Hand-held device security

Hackers like to go where they can cause the most pain. As 3G rolls out in the US, you can bet that hackers will go there as well. There was a great article last Friday in the New York Times about viruses and other security issues on cellphone and hand-held devices in Japan(free site but registration required). It is clear that we should look at how Japan is dealing with this issue as their wireless infrastructure is much more advanced than ours at this point. At the same time, it seems that not many people in the US are dealing with the issue now. Having suffered attacks in the past, NTT DoCoMo has gotten proactive and not only put security software on its servers but also on its handsets. We should learn from this and prepare our infrastructure accordingly. Spam is not the major problem on these devices; think viruses that can jam the 911 emergency response system or denial of service attacks that can bring a wireless network down. What happens when we live in an even more embedded world where chips in cars, appliances, etc. begin talking to a wireless network and becomes infected with a virus?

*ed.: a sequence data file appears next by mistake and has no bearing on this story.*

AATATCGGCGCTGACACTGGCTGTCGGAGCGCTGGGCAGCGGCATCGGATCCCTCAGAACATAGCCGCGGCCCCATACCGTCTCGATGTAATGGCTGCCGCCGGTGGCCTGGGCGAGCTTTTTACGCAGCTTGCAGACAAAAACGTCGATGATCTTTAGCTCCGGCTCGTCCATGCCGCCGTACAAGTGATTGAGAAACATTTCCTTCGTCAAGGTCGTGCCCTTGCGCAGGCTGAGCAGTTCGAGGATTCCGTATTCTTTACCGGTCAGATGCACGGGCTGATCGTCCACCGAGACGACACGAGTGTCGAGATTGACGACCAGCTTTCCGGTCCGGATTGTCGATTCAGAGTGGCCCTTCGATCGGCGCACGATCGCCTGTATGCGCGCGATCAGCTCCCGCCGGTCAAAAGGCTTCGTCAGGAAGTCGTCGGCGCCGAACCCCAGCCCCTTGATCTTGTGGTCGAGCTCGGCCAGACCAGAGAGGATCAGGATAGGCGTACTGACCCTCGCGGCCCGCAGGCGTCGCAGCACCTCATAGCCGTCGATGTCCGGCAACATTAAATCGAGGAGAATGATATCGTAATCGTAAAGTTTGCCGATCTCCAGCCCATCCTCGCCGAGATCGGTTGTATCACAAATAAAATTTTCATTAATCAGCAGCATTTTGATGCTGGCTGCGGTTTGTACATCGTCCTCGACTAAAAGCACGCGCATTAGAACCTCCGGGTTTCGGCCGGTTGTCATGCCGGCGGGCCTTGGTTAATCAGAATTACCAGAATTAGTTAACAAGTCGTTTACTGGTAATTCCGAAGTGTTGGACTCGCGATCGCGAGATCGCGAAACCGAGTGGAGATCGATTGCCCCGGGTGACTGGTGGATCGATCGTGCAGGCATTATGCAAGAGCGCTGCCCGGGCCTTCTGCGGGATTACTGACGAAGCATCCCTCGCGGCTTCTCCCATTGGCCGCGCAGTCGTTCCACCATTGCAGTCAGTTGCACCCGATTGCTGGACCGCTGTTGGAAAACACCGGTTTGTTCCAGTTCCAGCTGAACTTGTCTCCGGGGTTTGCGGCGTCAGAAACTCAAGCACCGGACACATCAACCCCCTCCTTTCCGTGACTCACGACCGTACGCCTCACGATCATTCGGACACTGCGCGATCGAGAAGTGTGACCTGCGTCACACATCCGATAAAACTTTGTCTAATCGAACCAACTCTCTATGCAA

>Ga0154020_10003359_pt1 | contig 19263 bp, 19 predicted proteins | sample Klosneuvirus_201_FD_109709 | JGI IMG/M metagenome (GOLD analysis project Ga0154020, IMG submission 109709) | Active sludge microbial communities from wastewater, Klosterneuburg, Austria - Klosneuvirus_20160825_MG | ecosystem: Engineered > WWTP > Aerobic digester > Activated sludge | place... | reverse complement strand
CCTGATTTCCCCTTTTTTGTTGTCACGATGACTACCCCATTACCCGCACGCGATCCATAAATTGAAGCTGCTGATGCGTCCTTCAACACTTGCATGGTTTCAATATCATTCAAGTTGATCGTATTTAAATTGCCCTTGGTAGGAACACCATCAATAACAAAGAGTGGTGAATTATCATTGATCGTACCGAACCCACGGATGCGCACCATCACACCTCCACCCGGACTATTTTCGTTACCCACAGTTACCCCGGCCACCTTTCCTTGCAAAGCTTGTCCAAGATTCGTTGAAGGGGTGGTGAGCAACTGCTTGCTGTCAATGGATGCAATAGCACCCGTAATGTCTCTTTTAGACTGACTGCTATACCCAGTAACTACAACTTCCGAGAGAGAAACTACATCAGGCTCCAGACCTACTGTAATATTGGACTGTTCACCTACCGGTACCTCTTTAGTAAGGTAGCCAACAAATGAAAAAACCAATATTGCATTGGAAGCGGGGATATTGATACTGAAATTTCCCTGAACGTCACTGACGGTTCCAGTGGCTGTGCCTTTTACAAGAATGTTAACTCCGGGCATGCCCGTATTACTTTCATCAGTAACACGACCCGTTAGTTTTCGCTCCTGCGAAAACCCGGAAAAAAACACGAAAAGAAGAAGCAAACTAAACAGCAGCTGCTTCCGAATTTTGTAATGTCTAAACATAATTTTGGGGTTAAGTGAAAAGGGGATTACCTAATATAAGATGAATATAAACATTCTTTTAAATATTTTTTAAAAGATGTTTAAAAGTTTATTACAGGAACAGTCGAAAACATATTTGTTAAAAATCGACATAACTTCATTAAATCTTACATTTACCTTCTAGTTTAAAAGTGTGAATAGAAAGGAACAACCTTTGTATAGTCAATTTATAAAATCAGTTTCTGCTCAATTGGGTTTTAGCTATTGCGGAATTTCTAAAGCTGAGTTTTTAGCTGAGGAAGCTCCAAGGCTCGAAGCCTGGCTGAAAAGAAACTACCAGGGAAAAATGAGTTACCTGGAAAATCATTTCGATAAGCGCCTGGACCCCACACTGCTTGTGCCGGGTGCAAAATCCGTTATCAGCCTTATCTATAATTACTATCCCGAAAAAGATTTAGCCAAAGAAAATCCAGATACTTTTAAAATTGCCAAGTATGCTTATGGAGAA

Many of the companies that I have seen that focus on wireless security are looking at the client or handheld device level. This is the approach that companies like Network Associates and Symantec are taking with handhelds. While I applaud the effort to protect our devices, I do not believe that putting antivirus software on every handheld device is the right solution:

1. Installing antivirus software on every device is not an easy to manage task;
2. While it is much easier to constantly update virus definitions on connected devices, this will increasingly eat up precious memory and computing cycles on your device.

What is needed is smart security on the edge. This will require software that can sit on the network/server layer and in real-time inspect every message being sent from one device to another. It is not easy to sit inline and inspect every message without creating latency. In addition, the software will have to be able to prevent unknown attacks through behavioral analysis and not rely solely on signatures to prevent nefarious activity. This will lessen the need to constantly update every handheld, chew up precious memory and power, and give users an easy way to use their connected devices without headaches.

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